Courts are continuing to operate as usual despite increased concerns about the spread of the coronavirus COVID-19.
A spokesperson for the Ministry of Justice said officials had met to discuss the issues but at the moment it was business as usual.
The situation here is in contrast to the UK, where the country's Judicial Office announced on Wednesday trials expected to take more than three days would not be going ahead for the time being.
Longer trials set to begin before the end of April would be adjourned, the office said.
Officials in New Zealand said they were weighing up options if things got worse here.
According to a statement released by New Zealand's Chief Justice Helen Winkelmann, a meeting had been held with heads of all court benches and senior Ministry of Justice officials to discuss how to ensure court proceedings could go ahead while also keeping people safe.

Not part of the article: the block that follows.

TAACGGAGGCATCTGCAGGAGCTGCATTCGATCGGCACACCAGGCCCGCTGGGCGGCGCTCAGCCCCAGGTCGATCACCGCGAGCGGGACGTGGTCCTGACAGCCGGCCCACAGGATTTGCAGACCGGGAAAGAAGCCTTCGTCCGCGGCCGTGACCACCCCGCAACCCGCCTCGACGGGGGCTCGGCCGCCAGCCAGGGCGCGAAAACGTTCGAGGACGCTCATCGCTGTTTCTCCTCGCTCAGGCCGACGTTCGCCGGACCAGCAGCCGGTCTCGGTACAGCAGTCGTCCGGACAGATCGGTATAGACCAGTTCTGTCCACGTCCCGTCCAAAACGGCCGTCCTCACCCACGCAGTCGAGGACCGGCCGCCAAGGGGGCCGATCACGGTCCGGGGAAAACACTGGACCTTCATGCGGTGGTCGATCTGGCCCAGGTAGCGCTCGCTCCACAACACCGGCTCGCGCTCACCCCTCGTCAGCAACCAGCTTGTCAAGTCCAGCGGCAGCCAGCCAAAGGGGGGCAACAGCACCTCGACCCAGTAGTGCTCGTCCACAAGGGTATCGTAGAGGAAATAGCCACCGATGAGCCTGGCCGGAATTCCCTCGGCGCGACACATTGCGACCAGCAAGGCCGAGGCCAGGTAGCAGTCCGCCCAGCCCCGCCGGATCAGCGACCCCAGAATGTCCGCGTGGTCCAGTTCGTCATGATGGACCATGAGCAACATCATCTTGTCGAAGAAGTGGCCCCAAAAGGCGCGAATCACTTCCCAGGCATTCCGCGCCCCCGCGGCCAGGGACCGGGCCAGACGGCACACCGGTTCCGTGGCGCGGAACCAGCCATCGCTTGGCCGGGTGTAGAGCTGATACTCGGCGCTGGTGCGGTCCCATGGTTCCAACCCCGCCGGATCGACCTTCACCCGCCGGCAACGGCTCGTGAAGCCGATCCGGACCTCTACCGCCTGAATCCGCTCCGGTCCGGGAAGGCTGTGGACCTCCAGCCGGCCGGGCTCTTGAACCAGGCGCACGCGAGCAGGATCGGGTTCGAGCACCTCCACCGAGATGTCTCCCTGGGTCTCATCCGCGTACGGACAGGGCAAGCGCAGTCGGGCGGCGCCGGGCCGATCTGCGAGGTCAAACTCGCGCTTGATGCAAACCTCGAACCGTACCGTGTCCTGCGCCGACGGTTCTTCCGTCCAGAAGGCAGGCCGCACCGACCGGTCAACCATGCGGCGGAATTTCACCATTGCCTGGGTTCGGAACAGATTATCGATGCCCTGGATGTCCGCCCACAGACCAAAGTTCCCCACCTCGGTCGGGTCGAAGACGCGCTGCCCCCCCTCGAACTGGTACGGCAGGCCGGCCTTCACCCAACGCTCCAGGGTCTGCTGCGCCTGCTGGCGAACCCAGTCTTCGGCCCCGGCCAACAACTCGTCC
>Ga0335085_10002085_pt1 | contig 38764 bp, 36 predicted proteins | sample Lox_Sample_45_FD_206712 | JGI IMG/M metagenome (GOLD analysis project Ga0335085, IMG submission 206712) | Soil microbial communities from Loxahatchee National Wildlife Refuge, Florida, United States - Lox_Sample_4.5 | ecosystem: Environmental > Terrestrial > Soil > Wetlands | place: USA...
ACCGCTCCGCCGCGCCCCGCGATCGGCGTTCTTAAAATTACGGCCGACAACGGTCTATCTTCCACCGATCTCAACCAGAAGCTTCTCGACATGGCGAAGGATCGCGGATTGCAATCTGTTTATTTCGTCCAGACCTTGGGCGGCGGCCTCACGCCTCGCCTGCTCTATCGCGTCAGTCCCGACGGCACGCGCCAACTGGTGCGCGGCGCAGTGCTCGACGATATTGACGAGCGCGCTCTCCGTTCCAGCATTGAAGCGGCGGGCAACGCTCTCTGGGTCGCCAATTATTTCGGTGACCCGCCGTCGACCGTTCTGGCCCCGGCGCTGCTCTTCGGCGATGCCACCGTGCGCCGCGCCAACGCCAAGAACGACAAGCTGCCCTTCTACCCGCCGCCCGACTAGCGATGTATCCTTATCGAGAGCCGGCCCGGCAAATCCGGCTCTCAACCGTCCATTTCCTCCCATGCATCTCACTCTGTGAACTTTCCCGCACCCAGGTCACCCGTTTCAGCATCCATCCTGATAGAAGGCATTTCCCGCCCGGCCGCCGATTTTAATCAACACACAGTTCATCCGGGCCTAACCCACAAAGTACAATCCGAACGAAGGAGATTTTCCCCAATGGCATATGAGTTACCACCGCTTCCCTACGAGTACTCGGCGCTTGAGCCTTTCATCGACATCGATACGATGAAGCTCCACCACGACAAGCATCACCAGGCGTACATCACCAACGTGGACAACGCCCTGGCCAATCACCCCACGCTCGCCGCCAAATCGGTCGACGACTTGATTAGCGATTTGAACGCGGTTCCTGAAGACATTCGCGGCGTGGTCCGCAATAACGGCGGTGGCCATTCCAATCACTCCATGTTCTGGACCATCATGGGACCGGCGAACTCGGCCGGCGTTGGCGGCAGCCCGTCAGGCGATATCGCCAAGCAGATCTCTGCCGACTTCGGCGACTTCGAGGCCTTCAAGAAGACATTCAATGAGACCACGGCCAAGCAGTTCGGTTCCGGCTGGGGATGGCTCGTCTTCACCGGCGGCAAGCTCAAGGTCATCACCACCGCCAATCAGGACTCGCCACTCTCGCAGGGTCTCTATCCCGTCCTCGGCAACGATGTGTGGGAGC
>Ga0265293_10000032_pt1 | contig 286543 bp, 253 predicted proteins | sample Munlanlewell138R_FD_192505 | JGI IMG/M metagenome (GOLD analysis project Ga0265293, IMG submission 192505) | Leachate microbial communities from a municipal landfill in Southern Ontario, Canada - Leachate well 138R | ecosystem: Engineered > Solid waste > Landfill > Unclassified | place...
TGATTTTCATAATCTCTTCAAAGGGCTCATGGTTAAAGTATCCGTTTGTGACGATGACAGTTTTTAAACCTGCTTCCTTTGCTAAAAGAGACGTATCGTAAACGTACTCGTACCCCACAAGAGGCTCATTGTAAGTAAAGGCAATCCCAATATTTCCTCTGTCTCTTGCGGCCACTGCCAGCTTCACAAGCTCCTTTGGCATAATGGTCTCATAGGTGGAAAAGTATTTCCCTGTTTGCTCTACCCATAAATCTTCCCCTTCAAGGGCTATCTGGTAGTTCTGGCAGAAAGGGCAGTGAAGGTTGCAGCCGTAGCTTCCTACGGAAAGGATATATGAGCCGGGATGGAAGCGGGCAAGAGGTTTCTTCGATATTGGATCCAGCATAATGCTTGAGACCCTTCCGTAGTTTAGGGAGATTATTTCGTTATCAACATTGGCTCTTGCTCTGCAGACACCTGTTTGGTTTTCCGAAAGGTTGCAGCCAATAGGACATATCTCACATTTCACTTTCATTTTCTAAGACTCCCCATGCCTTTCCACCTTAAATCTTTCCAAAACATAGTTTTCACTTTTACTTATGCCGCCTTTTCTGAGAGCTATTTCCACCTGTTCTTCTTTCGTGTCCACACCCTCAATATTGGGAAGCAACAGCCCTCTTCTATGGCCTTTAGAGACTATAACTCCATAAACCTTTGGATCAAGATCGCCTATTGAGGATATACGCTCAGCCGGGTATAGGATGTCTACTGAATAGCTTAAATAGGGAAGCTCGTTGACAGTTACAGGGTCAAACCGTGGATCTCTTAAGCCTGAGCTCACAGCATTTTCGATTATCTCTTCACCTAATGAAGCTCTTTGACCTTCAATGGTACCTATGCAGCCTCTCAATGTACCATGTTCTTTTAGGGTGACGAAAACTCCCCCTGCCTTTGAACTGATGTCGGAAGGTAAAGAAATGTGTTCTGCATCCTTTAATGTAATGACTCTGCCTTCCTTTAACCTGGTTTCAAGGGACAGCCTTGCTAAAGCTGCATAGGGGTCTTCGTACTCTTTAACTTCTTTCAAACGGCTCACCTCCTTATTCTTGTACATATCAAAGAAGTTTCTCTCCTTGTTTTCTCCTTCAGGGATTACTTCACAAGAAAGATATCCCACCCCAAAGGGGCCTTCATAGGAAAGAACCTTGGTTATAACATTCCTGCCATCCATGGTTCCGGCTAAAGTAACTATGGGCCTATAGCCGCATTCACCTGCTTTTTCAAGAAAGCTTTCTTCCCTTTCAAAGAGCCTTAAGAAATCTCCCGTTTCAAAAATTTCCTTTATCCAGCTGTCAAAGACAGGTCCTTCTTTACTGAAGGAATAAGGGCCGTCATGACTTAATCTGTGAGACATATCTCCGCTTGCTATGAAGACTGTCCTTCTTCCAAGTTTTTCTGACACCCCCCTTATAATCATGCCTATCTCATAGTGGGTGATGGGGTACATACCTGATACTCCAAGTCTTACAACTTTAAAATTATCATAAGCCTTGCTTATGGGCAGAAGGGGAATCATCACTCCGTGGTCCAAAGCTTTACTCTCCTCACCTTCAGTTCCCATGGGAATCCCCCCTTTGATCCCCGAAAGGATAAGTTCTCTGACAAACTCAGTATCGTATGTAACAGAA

"The ministry is also undertaking a range of scenario planning exercises," Winkelmann said.
Whilst the ministry has the ultimate say over whether courts stay open, it said it's guided by advice from health experts.
"As are other Government agencies, we continue to work closely with the Ministry of Health on the COVID-19 situation to ensure the health, safety, and wellbeing of our people, the Judiciary and all court users," said Carl Crafar, the Ministry of Justice's chief operating officer.
"We are meeting regularly with the Judiciary. We will consult and inform all stakeholders to help us plan for how essential court business and justice services might best continue in the event of local or widespread outbreaks of COVID-19.
"We will advise of any impacts or changes to court operations as the situation develops and changes."